Chapter 34 starts very interestingly with the brief story of Dinah. I had wanted to combine writing about this with the novel The Red Tent, but Genesis has bowled along a lot quicker than I expected, so I’ll have to blog about the latter in a while.
So, Dinah, daughter of Jacob and Leah, is ‘taken and defiled’ by Shechem son of Hamor, a prince of a land also Shechem.
As with Rebekah, but with more drastic consequences, it is never really made clear whether Biblical ‘taking’ in a sexual sense is an act of rape or simply any form of copulation. Is Dinah ‘defiled’ because she is raped, or simply because the act of sex has not been sanctioned by her fathers and brothers? Dinah, of course, has no voice in this, so we can never really know.
Shechem, however, seems very keen to marry her:
“And Shechem said unto her father and unto her brethren, Let me find grace in your eyes, and what ye shall say unto me I will give” (chapter 34 verse 11).
And, in accordance with that promise, Shechem and his father agree to have their entire male population, including themselves, circumcised, and appear to be regarding Jacob and his descendants as future neighbours and residents.
Some of Dinah’s brothers, however, have other views on the subject and butcher the entire population of the city:
“v25 And it came to pass on the third day, when they were sore [from being circumcised], that two of the sons of Jacob, Simeon and Levi, Dinah’s brethren, took each man his sword, and came upon the city boldly, and they slew all the males.
v26 And they slew Hamor and Shechem his son with the edge of the sword, and took Dinah out of Shechem’s house, and went out.
v27 The sons of Jacob came upon the slain, and spoiled the city, because they had defiled their sister.
v28 They took their sheep, and their oxen, and their asses, and that which was in the city, and that which was in the field.”
And, of course, they take all the women and children captive.
Obviously with my usual tendency towards bias on the issue, one of my reactions is to think that this seems like a pretty standard reaction of Israelis towards Shechem, which is modern Nablus, one of the worst battered cities of the West Bank, where military incursions and checkpoints seem to replicate this indiscriminate violence and economic despoilation.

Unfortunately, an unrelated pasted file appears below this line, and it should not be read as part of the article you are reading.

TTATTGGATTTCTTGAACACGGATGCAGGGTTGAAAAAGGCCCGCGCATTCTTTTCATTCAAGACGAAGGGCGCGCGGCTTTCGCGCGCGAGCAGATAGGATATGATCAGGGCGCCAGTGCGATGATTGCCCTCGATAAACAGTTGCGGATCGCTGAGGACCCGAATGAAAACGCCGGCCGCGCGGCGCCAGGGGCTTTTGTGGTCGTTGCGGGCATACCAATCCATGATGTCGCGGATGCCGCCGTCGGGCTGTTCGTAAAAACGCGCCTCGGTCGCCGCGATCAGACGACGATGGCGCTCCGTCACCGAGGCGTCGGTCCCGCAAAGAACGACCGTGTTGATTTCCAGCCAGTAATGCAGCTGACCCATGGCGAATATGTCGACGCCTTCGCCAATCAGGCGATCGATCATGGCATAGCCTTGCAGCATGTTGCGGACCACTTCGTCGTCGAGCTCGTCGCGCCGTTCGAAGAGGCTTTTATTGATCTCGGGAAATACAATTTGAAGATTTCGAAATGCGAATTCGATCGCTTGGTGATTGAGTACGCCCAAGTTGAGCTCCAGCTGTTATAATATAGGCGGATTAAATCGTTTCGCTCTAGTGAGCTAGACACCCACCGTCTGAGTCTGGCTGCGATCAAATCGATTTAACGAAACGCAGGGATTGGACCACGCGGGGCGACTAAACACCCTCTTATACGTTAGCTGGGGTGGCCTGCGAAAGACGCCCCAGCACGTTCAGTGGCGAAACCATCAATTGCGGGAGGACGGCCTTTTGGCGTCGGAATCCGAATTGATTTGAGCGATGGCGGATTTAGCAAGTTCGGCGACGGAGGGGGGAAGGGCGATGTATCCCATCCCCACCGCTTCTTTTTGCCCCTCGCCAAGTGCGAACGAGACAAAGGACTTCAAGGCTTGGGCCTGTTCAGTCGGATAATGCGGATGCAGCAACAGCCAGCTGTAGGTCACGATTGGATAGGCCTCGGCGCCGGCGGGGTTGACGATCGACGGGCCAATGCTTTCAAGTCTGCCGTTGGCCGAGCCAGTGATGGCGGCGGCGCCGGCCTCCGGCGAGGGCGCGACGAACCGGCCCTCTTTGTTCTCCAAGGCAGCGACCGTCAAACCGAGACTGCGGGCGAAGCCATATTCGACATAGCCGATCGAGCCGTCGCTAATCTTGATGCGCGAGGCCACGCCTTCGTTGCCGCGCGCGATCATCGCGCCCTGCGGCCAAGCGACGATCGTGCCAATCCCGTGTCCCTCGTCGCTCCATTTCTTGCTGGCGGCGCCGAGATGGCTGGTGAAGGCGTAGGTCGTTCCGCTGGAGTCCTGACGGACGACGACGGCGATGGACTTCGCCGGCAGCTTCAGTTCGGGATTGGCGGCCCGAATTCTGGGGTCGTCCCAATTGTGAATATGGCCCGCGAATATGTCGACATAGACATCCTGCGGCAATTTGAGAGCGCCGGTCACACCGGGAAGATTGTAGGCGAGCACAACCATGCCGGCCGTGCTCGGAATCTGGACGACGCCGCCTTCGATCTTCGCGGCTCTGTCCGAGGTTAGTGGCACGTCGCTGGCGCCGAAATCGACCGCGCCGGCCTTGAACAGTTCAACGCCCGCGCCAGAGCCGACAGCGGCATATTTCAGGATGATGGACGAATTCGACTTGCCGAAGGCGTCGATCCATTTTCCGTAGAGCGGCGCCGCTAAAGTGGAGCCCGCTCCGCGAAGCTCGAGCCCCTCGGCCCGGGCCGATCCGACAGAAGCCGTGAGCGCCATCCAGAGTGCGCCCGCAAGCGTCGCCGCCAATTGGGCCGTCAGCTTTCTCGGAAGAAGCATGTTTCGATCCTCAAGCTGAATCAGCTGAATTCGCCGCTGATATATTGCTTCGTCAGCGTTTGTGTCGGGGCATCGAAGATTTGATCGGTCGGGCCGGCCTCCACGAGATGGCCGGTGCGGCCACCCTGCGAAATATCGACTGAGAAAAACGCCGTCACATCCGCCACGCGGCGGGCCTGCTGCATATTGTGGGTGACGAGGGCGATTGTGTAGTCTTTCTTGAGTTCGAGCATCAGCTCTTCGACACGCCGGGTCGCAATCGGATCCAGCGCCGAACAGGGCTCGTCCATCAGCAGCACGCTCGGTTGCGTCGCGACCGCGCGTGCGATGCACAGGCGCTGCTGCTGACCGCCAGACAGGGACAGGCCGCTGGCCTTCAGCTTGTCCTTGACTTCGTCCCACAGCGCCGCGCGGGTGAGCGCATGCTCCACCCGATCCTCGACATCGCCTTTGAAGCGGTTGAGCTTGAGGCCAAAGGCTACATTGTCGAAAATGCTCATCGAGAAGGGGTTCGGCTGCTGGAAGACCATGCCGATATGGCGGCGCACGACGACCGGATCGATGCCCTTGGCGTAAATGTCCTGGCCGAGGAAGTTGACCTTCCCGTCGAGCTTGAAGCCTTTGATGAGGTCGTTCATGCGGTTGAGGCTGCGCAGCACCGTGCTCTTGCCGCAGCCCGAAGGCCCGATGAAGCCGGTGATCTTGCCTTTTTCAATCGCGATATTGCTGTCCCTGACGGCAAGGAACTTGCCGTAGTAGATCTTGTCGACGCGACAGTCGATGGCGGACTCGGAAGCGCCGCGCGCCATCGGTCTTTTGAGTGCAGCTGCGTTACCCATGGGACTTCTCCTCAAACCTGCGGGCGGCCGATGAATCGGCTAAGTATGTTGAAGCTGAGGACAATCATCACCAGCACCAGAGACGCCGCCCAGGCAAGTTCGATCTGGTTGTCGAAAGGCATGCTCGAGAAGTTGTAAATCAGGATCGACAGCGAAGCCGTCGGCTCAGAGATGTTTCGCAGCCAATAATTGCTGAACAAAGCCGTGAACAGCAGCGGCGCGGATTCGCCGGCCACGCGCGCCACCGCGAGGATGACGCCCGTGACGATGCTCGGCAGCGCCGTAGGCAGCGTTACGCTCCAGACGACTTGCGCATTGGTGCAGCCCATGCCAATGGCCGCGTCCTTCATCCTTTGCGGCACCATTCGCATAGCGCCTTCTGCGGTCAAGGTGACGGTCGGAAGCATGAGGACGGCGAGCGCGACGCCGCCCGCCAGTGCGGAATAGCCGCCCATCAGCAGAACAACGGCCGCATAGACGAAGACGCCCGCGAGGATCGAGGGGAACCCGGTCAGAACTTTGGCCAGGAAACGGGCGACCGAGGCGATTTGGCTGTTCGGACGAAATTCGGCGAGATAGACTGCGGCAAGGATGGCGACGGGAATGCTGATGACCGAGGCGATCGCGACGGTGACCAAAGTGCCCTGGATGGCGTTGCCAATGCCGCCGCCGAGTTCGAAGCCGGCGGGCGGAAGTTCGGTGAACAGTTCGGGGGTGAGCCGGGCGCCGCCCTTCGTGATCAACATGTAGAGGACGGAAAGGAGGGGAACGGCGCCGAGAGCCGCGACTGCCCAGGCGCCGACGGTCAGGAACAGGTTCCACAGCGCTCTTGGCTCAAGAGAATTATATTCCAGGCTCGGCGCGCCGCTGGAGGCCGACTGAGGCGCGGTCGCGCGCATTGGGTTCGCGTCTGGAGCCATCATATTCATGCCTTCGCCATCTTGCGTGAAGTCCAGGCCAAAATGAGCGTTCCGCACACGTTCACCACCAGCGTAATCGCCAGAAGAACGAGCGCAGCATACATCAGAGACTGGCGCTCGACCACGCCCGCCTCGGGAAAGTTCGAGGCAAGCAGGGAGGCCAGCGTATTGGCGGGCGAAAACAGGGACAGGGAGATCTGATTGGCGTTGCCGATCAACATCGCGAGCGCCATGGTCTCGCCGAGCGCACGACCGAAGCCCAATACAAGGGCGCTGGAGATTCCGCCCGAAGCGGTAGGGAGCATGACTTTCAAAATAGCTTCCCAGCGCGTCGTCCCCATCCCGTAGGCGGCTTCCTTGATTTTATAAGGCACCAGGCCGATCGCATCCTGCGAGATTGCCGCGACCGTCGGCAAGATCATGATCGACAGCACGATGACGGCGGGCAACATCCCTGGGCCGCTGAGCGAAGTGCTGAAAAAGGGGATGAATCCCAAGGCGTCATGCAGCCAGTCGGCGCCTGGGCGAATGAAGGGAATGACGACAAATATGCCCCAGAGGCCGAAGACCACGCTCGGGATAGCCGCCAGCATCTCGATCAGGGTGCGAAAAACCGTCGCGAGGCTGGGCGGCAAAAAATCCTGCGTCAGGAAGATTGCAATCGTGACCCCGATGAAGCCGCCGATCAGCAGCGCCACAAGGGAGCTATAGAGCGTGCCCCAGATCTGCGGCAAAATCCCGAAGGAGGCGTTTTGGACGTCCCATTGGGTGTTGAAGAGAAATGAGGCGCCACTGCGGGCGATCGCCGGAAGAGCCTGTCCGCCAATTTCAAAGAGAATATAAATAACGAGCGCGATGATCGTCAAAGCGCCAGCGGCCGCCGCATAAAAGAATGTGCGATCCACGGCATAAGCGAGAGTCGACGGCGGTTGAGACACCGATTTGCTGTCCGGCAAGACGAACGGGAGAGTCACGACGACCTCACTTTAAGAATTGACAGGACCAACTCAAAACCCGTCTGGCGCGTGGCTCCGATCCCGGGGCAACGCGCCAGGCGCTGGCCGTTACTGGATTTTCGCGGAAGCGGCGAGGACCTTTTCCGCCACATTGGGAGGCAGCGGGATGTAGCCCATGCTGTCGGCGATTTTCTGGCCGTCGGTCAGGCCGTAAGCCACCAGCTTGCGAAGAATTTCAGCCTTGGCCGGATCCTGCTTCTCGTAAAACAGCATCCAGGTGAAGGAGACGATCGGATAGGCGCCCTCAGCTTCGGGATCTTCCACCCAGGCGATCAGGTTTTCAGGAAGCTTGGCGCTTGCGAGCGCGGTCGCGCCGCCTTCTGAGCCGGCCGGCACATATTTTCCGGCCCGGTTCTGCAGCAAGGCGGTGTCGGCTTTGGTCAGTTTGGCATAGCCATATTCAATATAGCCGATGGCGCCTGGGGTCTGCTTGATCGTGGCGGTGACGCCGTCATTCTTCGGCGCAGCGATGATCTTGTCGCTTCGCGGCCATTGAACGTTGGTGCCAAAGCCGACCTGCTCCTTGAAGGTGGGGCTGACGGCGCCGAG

But in chapter 35, we move briskly on, with no apparent judgment or comment from God as to whether this wholesale slaughter was an OK thing to do. Unsurprisingly, though, there is a note that Jacob and his sons start to be feared from this point. No shit, since they seem to be behaving like a great big gang of bandits, wandering round Canaan doing pretty much as they fancy (any more parallels with what Israel gets away with in the modern era, anyone?)
Interestingly, though, it is at this point that Jacob seems to start consolidating his extended family’s religious identity within the worship of the God he has allied himself to:
“v2 Then Jacob said unto his household, and to all that were with him, Put away the strange gods that are among you, and be clean, and change your garments:
v3 And let us arise, and go up to Beth-el; and I will make there an altar unto God, who answered me in the day of my distress, and was with me in the way which I went.
v4 And they gave unto Jacob all the strange gods which were in their hands, and all their earrings which were in their ears; and Jacob hid them under the oak which was by Shechem.”
And, in a statement which is going to cause all kind of trouble over the next few millennia, God tells Jacob and his sons that the land is theirs:
“v10 And God said unto him, Thy name is Jacob: thy name shall not be called any more Jacob, but Israel shall be thy name: and he called his name Israel.
“v11 And God said to him, I am God Almighty: be fruitful and multiply; a nation and a company of nations shall be of thee, and kings shall come out of thy loins;
“v12 And the land which I gave Abraham and Isaac, to thee I will give it, and to thy seed after thee will I give the land.”
Rachel also dies giving birth to her final son and is buried near Bethlehem, at a place still called Ramat Rahel. There is now a nice little settlement and some archaeological sites there, with a huge and very scary-looking concrete wall (predating the even huger and scarier wall round the whole of the West Bank) and military watchtowers. On my second stay in Bethlehem with ISM I managed to get a bit lost looking for the long road with the cashpoints on it which skirts the bottom of the hill where Manger Square is situated, and nearly walked myself and two friends into the Ramat Rahel checkpoint, which given that the soldiers were very jumpy due to an imminent invasion would not have been a fab idea. Scared the hell out of me, anyway.
Chapter 36, given how far behind I am on this project, is fortunately mainly a list of the sons of Esau and their descendants, the kings of Edom. Edom is one of those myriad Old Testament kingdoms which warrant brief mentions in the act Bible because they aren’t in the bloodline which will form the people of Israel, but which were actually very interesting and in some cases powerful regional polities in their own right. Edom itself was situated in what is now Southern Jordan and part of Southern Israel and the Negev, mainly desert areas which contains such natural and architectural wonders as Wadi Rum and Petra and the historically significant Via Nova Traiana, or King’s Highway, built by the Romans to maintain control over this part of their empire. Although archaeological evidence for the start date of the Edomite empire is hazy, it certainly lasted a thousand years, often warring with Israel and allying with Babylon to sack Jerusalem.